In April, a 63-year-old financial consultant in Minnesota was sentenced to six years in prison after pleading guilty to stealing more than $5.1 million from several investment advisory clients.

“The defendant stole from clients who trusted his professional investment advice,” said an FBI spokesman. “The sentence sends a clear message that those who abuse their positions of trust for personal gain will be brought to justice and held accountable for their crimes.”


Here is the complete text of Mitchell Dabo’s only public comment on a Nov. 13 court ruling that he illegally transferred more than $640,000 from a charitable trust to his own accounts, then loaned most of it to a business associate for a failed real estate venture.

“I made a big mistake not being at the trial, but I did not want to be in court without representation.

“The other side slanted everything their way. I loaned [the late Jack] Tyler $490,000 we were not in a partnership at the time. He was going to use the money to finish a custom home that he was building. At the time of the loan there was over 2 million in equity.  When he had difficulties paying the interest he was in the process of refinancing the properties, but unfortunately he died before doing that. Even with R/E prices plummeting there would have enough to pay back the loan. The partnership borrowed money from a private lender to buy the other property and one of the partners took it over after Tyler died.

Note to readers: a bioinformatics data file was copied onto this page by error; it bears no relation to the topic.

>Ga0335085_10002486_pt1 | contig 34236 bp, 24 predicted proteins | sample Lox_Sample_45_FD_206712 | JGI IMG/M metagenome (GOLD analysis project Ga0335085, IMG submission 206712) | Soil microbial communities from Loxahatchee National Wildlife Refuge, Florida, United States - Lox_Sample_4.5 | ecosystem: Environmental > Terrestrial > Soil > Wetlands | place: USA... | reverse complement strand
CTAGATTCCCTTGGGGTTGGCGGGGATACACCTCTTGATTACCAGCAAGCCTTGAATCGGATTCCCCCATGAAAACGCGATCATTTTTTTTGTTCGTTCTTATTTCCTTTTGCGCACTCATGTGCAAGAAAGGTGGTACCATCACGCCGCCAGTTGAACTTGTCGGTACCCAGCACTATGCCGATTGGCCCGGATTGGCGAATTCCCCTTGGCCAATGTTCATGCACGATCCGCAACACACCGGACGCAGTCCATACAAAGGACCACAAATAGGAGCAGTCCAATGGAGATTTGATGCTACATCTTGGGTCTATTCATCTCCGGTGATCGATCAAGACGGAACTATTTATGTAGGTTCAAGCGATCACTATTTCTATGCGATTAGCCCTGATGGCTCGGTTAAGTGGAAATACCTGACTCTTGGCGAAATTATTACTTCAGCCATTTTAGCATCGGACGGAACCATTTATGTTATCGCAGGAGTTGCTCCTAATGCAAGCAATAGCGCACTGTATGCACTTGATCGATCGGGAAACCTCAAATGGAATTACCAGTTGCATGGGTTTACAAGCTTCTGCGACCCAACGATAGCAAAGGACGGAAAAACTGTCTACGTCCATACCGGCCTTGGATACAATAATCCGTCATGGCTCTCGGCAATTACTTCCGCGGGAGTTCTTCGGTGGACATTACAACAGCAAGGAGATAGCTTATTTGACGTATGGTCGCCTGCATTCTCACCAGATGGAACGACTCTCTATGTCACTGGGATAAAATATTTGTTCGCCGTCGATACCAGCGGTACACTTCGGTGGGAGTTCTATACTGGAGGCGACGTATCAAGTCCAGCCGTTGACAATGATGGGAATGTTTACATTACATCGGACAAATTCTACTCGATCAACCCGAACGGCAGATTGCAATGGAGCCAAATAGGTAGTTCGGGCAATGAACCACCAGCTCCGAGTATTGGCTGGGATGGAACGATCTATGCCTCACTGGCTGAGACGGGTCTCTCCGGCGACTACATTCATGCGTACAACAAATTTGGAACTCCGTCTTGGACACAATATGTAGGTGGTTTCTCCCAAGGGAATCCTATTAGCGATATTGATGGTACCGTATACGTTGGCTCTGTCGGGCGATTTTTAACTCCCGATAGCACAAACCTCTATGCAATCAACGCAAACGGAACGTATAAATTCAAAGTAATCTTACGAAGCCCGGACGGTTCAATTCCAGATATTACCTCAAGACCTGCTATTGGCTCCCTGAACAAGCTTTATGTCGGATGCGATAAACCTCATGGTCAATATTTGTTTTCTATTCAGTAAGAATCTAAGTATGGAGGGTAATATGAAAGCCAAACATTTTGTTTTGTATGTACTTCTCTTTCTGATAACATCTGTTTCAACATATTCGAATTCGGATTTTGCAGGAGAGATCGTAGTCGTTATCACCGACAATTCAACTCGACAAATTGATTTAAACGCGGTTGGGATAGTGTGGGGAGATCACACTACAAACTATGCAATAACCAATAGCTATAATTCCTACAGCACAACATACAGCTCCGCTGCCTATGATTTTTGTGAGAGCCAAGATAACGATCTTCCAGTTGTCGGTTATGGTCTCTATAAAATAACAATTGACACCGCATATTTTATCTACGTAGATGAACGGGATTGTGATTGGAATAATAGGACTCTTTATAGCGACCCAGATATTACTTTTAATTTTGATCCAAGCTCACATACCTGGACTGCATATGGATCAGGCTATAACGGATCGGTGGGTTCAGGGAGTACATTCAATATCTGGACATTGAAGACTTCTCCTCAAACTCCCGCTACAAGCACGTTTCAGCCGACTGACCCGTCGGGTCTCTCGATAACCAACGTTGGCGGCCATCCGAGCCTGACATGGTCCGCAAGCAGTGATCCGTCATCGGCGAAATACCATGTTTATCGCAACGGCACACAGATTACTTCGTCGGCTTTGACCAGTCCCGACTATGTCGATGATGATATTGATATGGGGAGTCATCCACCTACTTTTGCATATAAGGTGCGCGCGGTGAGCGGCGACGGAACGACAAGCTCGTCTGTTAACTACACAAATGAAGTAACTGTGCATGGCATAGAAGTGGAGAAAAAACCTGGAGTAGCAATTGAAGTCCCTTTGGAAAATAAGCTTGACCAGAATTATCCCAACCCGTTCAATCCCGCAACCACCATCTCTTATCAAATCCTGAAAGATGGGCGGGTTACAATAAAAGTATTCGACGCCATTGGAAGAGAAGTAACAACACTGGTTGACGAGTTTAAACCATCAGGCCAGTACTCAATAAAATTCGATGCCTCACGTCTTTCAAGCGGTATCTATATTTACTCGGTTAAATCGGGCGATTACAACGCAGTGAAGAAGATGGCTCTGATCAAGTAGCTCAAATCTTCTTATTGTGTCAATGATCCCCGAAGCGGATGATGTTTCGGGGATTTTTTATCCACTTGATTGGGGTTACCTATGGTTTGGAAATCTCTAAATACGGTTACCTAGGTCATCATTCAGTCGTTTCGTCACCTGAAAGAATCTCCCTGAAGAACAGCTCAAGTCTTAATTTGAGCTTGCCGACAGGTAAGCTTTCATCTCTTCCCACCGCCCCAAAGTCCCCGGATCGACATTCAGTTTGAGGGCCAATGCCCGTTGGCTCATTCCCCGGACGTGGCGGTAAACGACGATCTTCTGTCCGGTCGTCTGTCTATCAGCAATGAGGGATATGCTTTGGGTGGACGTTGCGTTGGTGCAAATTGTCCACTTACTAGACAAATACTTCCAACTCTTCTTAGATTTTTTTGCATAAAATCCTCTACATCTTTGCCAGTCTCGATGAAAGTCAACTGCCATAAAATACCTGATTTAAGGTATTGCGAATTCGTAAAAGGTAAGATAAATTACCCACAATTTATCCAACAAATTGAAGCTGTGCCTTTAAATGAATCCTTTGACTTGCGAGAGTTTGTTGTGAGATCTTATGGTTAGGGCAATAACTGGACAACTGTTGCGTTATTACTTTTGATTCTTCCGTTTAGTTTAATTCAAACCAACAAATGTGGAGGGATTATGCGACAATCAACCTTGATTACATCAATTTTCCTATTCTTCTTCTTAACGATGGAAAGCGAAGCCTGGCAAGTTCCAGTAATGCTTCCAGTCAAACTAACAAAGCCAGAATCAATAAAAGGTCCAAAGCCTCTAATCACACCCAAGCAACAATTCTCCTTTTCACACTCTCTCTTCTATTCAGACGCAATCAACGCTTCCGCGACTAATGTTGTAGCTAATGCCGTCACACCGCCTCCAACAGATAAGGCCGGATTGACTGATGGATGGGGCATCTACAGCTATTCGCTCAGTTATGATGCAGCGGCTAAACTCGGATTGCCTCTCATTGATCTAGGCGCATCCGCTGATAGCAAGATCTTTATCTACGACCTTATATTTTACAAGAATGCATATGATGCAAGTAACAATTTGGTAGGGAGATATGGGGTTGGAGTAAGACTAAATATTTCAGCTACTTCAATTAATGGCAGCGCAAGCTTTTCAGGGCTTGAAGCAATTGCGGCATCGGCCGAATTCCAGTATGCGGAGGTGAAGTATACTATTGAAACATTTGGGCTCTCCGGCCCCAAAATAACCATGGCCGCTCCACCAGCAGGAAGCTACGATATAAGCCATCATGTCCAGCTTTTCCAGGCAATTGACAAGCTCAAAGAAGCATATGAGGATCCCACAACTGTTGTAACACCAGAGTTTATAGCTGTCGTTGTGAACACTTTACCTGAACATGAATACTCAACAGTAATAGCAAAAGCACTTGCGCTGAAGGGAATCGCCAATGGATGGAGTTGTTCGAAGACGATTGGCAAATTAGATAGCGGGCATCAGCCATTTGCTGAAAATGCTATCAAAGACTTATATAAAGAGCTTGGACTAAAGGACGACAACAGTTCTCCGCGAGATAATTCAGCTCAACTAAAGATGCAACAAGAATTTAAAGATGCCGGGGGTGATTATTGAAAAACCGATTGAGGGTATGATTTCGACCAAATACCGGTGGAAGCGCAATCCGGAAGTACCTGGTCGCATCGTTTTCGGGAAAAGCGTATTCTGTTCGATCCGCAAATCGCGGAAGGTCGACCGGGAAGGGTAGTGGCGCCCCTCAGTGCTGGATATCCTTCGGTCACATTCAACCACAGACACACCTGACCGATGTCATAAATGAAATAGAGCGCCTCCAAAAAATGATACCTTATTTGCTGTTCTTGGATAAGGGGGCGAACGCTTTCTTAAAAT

“Trust money was never used and the partnership never defaulted. With Mrs. [the late Barbara] Matulich’s permission I did transfer money into my account, but I always promptly put it back.

“For instance, I transferred $2,700 and put it back 2 days later, she was okay with that.  When interest came in it was given to Mrs. M, when enough payments came in Mrs. M’s life ins was paid (indirectly). Many times acct balances were close to zero, because everything was paid out.

“When the Matulich’s set up their Trust SBCCF [the Community Foundation for San Benito County] was not the beneficiary, they had made Monterey CO Comm Foundation the beneficiary, so when Mr. Matulich died [in 2003]the beneficiary was MCCF.

“When Tyler stopped payments, I used principal to continue to pay Mrs. M’s interest and life ins prem and annual tax exps.  Tyler was a good man, but cancer took him quickly.

“I made a costly mistake in not securing the money and I take full responsibility for that.  But all of the false and twisted stmts are exactly that. I am so sorry to everyone that is affected by this.”